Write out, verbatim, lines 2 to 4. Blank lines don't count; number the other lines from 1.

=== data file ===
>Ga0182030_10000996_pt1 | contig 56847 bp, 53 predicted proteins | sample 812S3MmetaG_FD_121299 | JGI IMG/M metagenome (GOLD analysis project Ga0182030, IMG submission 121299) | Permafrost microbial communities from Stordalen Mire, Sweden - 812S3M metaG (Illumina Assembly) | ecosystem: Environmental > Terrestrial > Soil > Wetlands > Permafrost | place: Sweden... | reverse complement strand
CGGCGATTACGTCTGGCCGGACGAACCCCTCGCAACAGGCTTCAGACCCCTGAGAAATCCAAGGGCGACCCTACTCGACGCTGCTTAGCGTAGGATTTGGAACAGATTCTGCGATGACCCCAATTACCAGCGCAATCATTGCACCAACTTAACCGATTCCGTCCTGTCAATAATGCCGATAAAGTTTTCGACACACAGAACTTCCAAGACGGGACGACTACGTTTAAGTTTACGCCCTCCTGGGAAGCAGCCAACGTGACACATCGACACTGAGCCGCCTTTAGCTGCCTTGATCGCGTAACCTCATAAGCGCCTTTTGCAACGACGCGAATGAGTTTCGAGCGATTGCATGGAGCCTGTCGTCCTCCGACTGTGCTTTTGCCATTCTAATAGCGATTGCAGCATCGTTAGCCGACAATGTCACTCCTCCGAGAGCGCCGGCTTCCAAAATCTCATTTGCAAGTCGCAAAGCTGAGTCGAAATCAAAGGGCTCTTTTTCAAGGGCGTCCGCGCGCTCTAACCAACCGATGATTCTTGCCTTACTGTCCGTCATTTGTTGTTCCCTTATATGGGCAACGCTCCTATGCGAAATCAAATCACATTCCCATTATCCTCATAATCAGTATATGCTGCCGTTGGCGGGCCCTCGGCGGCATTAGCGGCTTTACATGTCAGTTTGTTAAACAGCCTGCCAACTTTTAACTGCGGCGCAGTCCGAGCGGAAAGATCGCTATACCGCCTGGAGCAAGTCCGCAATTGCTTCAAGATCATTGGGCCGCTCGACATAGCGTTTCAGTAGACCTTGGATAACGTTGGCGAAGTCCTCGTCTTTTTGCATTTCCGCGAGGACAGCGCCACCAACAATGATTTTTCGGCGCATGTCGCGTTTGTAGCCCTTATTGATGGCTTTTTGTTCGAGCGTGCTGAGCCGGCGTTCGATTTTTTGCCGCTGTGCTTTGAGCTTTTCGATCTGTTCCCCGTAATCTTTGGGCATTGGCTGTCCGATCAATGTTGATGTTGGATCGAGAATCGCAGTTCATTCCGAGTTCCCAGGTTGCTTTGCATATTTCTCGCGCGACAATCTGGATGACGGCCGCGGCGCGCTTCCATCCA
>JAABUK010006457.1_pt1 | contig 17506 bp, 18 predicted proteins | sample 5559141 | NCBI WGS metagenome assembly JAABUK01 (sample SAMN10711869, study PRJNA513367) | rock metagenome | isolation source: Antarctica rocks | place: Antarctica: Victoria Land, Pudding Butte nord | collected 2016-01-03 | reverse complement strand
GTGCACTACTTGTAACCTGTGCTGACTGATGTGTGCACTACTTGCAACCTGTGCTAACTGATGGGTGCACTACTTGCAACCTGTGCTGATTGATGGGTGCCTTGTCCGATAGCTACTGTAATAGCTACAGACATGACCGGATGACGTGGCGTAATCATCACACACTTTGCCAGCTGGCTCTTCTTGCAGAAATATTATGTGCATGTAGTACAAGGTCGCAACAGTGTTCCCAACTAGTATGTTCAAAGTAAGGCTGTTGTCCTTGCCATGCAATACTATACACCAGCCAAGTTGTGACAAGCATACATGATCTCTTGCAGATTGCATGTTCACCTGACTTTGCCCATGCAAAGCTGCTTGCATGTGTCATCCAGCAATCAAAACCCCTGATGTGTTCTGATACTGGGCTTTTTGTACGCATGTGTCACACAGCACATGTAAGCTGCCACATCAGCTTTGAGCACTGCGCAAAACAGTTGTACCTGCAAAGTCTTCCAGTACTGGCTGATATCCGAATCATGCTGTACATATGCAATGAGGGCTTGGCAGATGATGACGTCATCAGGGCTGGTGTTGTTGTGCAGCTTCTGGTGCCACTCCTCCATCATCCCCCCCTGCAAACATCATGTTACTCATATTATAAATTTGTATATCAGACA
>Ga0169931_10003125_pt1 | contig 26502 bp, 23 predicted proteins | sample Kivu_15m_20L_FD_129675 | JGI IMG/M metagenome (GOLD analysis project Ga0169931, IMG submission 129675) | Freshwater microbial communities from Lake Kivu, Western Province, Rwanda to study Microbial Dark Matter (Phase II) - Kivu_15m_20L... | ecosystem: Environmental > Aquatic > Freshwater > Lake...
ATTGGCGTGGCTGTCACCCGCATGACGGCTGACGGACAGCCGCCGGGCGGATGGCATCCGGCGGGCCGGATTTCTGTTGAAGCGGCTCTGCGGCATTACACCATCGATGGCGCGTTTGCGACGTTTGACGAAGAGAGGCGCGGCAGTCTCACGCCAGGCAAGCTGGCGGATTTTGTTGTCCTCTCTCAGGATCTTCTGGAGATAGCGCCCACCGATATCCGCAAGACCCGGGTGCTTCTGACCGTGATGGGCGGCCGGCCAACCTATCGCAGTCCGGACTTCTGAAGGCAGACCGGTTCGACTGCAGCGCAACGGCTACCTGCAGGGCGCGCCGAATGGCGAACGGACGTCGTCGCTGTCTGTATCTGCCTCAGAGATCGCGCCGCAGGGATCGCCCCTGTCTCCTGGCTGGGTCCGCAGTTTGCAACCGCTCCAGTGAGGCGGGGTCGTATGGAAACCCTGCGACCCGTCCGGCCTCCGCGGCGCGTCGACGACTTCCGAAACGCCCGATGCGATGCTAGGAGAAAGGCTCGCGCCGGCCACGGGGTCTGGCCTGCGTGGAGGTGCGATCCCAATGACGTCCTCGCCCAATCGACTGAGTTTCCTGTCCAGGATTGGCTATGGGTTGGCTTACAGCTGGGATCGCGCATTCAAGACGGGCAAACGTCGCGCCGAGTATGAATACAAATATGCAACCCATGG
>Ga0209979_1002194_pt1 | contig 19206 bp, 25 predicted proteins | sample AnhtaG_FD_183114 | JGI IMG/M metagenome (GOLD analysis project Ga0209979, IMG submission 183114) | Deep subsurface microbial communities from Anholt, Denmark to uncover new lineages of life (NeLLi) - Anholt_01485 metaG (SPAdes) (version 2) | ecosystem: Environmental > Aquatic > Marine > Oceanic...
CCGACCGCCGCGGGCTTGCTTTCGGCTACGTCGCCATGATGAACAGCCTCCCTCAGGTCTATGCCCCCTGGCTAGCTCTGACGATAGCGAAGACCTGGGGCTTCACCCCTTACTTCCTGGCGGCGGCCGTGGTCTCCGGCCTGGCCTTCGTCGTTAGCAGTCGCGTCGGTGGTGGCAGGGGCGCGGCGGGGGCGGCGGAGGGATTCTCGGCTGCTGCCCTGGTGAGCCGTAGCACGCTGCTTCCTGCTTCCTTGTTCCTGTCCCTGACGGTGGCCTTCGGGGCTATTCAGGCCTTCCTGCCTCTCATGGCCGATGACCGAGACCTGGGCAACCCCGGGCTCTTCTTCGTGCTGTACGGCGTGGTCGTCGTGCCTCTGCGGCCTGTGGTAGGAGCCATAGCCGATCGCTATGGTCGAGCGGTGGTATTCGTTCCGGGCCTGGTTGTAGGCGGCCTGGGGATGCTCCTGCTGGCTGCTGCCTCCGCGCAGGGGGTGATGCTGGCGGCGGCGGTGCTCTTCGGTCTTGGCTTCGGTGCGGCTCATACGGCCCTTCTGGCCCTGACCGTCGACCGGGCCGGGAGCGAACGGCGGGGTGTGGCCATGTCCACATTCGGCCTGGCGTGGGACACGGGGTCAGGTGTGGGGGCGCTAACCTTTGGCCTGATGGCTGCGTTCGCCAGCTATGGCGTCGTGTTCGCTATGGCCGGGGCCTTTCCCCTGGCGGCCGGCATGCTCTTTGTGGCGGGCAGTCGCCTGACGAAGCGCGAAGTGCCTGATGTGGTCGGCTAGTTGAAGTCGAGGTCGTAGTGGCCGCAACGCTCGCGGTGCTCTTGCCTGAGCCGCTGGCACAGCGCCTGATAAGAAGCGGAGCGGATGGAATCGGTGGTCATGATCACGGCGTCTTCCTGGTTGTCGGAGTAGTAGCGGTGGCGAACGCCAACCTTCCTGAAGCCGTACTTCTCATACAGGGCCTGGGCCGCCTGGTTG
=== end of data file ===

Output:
CGGCGATTACGTCTGGCCGGACGAACCCCTCGCAACAGGCTTCAGACCCCTGAGAAATCCAAGGGCGACCCTACTCGACGCTGCTTAGCGTAGGATTTGGAACAGATTCTGCGATGACCCCAATTACCAGCGCAATCATTGCACCAACTTAACCGATTCCGTCCTGTCAATAATGCCGATAAAGTTTTCGACACACAGAACTTCCAAGACGGGACGACTACGTTTAAGTTTACGCCCTCCTGGGAAGCAGCCAACGTGACACATCGACACTGAGCCGCCTTTAGCTGCCTTGATCGCGTAACCTCATAAGCGCCTTTTGCAACGACGCGAATGAGTTTCGAGCGATTGCATGGAGCCTGTCGTCCTCCGACTGTGCTTTTGCCATTCTAATAGCGATTGCAGCATCGTTAGCCGACAATGTCACTCCTCCGAGAGCGCCGGCTTCCAAAATCTCATTTGCAAGTCGCAAAGCTGAGTCGAAATCAAAGGGCTCTTTTTCAAGGGCGTCCGCGCGCTCTAACCAACCGATGATTCTTGCCTTACTGTCCGTCATTTGTTGTTCCCTTATATGGGCAACGCTCCTATGCGAAATCAAATCACATTCCCATTATCCTCATAATCAGTATATGCTGCCGTTGGCGGGCCCTCGGCGGCATTAGCGGCTTTACATGTCAGTTTGTTAAACAGCCTGCCAACTTTTAACTGCGGCGCAGTCCGAGCGGAAAGATCGCTATACCGCCTGGAGCAAGTCCGCAATTGCTTCAAGATCATTGGGCCGCTCGACATAGCGTTTCAGTAGACCTTGGATAACGTTGGCGAAGTCCTCGTCTTTTTGCATTTCCGCGAGGACAGCGCCACCAACAATGATTTTTCGGCGCATGTCGCGTTTGTAGCCCTTATTGATGGCTTTTTGTTCGAGCGTGCTGAGCCGGCGTTCGATTTTTTGCCGCTGTGCTTTGAGCTTTTCGATCTGTTCCCCGTAATCTTTGGGCATTGGCTGTCCGATCAATGTTGATGTTGGATCGAGAATCGCAGTTCATTCCGAGTTCCCAGGTTGCTTTGCATATTTCTCGCGCGACAATCTGGATGACGGCCGCGGCGCGCTTCCATCCA
>JAABUK010006457.1_pt1 | contig 17506 bp, 18 predicted proteins | sample 5559141 | NCBI WGS metagenome assembly JAABUK01 (sample SAMN10711869, study PRJNA513367) | rock metagenome | isolation source: Antarctica rocks | place: Antarctica: Victoria Land, Pudding Butte nord | collected 2016-01-03 | reverse complement strand
GTGCACTACTTGTAACCTGTGCTGACTGATGTGTGCACTACTTGCAACCTGTGCTAACTGATGGGTGCACTACTTGCAACCTGTGCTGATTGATGGGTGCCTTGTCCGATAGCTACTGTAATAGCTACAGACATGACCGGATGACGTGGCGTAATCATCACACACTTTGCCAGCTGGCTCTTCTTGCAGAAATATTATGTGCATGTAGTACAAGGTCGCAACAGTGTTCCCAACTAGTATGTTCAAAGTAAGGCTGTTGTCCTTGCCATGCAATACTATACACCAGCCAAGTTGTGACAAGCATACATGATCTCTTGCAGATTGCATGTTCACCTGACTTTGCCCATGCAAAGCTGCTTGCATGTGTCATCCAGCAATCAAAACCCCTGATGTGTTCTGATACTGGGCTTTTTGTACGCATGTGTCACACAGCACATGTAAGCTGCCACATCAGCTTTGAGCACTGCGCAAAACAGTTGTACCTGCAAAGTCTTCCAGTACTGGCTGATATCCGAATCATGCTGTACATATGCAATGAGGGCTTGGCAGATGATGACGTCATCAGGGCTGGTGTTGTTGTGCAGCTTCTGGTGCCACTCCTCCATCATCCCCCCCTGCAAACATCATGTTACTCATATTATAAATTTGTATATCAGACA